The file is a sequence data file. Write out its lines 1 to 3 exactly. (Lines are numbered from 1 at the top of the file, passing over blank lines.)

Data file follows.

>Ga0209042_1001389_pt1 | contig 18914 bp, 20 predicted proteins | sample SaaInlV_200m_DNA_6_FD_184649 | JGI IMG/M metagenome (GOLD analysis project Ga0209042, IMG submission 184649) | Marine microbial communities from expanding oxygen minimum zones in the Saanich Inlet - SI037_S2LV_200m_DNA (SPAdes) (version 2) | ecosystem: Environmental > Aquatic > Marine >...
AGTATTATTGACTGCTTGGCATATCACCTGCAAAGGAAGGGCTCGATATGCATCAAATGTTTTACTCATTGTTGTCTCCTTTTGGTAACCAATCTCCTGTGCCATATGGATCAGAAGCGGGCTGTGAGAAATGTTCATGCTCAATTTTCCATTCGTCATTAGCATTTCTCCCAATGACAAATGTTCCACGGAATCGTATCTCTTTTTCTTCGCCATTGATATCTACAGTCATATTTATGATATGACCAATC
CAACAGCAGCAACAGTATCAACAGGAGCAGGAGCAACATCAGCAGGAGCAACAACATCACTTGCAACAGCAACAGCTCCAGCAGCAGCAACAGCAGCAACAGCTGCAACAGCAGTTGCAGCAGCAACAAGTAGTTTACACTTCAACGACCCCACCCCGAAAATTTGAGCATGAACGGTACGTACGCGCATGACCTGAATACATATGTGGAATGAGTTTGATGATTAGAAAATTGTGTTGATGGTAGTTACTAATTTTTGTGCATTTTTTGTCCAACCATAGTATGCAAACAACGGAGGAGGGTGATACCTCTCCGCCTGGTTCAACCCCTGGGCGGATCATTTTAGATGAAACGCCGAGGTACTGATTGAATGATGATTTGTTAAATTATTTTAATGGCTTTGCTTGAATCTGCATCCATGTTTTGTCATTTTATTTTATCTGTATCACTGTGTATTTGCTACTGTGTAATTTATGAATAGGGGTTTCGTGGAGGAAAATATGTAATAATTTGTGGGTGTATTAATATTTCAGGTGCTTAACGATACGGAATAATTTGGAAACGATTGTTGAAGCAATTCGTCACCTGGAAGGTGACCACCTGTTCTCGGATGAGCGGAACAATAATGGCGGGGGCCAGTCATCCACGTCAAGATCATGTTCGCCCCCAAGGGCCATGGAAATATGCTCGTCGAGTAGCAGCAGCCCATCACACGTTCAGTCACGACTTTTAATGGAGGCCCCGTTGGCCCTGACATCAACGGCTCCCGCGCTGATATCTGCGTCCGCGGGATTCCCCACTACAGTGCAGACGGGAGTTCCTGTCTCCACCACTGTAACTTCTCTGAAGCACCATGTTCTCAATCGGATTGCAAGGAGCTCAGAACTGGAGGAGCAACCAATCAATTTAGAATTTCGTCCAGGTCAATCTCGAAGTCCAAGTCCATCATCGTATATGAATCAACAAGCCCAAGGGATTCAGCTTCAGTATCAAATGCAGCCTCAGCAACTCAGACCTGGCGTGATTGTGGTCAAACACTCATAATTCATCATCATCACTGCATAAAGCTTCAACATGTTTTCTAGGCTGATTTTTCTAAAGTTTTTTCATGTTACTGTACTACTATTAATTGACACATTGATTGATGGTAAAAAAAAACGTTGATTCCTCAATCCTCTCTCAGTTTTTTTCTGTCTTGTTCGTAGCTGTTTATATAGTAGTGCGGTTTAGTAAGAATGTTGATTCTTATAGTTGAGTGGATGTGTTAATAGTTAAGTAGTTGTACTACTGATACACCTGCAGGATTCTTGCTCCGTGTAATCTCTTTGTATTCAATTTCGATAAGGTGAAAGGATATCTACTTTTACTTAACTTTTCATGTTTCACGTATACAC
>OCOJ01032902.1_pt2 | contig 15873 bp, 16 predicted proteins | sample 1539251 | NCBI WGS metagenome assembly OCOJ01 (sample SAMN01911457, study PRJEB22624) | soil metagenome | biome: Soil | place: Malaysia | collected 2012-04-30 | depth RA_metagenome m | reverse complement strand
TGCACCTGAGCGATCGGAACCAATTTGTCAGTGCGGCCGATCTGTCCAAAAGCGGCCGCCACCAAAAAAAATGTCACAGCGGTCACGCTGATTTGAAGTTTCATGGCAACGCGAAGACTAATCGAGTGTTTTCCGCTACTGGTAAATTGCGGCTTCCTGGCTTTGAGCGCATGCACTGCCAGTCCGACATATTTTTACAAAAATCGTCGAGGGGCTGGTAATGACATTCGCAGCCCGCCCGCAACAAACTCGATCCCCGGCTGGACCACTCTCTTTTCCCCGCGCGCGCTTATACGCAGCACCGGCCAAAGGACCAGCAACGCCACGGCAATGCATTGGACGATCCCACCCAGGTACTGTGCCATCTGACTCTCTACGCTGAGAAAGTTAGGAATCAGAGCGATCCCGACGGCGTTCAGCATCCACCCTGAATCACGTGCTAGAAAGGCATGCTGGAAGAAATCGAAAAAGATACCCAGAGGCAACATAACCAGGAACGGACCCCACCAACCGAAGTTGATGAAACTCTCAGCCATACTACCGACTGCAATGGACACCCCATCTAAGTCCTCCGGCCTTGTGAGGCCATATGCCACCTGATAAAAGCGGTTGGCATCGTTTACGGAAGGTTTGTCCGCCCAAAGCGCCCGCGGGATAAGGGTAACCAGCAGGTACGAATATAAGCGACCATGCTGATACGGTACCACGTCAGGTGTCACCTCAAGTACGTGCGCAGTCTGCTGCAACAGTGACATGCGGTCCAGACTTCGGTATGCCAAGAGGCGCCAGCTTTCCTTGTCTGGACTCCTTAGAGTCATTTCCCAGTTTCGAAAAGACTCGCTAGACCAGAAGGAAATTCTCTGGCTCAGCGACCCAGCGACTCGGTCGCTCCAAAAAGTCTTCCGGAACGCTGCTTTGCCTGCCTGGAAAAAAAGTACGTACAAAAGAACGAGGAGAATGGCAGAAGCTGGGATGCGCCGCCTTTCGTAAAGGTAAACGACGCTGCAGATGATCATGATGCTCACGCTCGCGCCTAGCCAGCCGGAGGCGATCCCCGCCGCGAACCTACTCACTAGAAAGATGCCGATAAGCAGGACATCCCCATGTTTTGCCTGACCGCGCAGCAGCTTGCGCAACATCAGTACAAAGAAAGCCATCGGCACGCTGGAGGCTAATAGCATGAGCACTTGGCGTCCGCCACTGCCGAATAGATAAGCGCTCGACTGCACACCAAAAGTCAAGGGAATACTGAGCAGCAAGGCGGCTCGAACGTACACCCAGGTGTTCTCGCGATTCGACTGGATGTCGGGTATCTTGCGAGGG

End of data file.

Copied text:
>Ga0209042_1001389_pt1 | contig 18914 bp, 20 predicted proteins | sample SaaInlV_200m_DNA_6_FD_184649 | JGI IMG/M metagenome (GOLD analysis project Ga0209042, IMG submission 184649) | Marine microbial communities from expanding oxygen minimum zones in the Saanich Inlet - SI037_S2LV_200m_DNA (SPAdes) (version 2) | ecosystem: Environmental > Aquatic > Marine >...
AGTATTATTGACTGCTTGGCATATCACCTGCAAAGGAAGGGCTCGATATGCATCAAATGTTTTACTCATTGTTGTCTCCTTTTGGTAACCAATCTCCTGTGCCATATGGATCAGAAGCGGGCTGTGAGAAATGTTCATGCTCAATTTTCCATTCGTCATTAGCATTTCTCCCAATGACAAATGTTCCACGGAATCGTATCTCTTTTTCTTCGCCATTGATATCTACAGTCATATTTATGATATGACCAATC
CAACAGCAGCAACAGTATCAACAGGAGCAGGAGCAACATCAGCAGGAGCAACAACATCACTTGCAACAGCAACAGCTCCAGCAGCAGCAACAGCAGCAACAGCTGCAACAGCAGTTGCAGCAGCAACAAGTAGTTTACACTTCAACGACCCCACCCCGAAAATTTGAGCATGAACGGTACGTACGCGCATGACCTGAATACATATGTGGAATGAGTTTGATGATTAGAAAATTGTGTTGATGGTAGTTACTAATTTTTGTGCATTTTTTGTCCAACCATAGTATGCAAACAACGGAGGAGGGTGATACCTCTCCGCCTGGTTCAACCCCTGGGCGGATCATTTTAGATGAAACGCCGAGGTACTGATTGAATGATGATTTGTTAAATTATTTTAATGGCTTTGCTTGAATCTGCATCCATGTTTTGTCATTTTATTTTATCTGTATCACTGTGTATTTGCTACTGTGTAATTTATGAATAGGGGTTTCGTGGAGGAAAATATGTAATAATTTGTGGGTGTATTAATATTTCAGGTGCTTAACGATACGGAATAATTTGGAAACGATTGTTGAAGCAATTCGTCACCTGGAAGGTGACCACCTGTTCTCGGATGAGCGGAACAATAATGGCGGGGGCCAGTCATCCACGTCAAGATCATGTTCGCCCCCAAGGGCCATGGAAATATGCTCGTCGAGTAGCAGCAGCCCATCACACGTTCAGTCACGACTTTTAATGGAGGCCCCGTTGGCCCTGACATCAACGGCTCCCGCGCTGATATCTGCGTCCGCGGGATTCCCCACTACAGTGCAGACGGGAGTTCCTGTCTCCACCACTGTAACTTCTCTGAAGCACCATGTTCTCAATCGGATTGCAAGGAGCTCAGAACTGGAGGAGCAACCAATCAATTTAGAATTTCGTCCAGGTCAATCTCGAAGTCCAAGTCCATCATCGTATATGAATCAACAAGCCCAAGGGATTCAGCTTCAGTATCAAATGCAGCCTCAGCAACTCAGACCTGGCGTGATTGTGGTCAAACACTCATAATTCATCATCATCACTGCATAAAGCTTCAACATGTTTTCTAGGCTGATTTTTCTAAAGTTTTTTCATGTTACTGTACTACTATTAATTGACACATTGATTGATGGTAAAAAAAAACGTTGATTCCTCAATCCTCTCTCAGTTTTTTTCTGTCTTGTTCGTAGCTGTTTATATAGTAGTGCGGTTTAGTAAGAATGTTGATTCTTATAGTTGAGTGGATGTGTTAATAGTTAAGTAGTTGTACTACTGATACACCTGCAGGATTCTTGCTCCGTGTAATCTCTTTGTATTCAATTTCGATAAGGTGAAAGGATATCTACTTTTACTTAACTTTTCATGTTTCACGTATACAC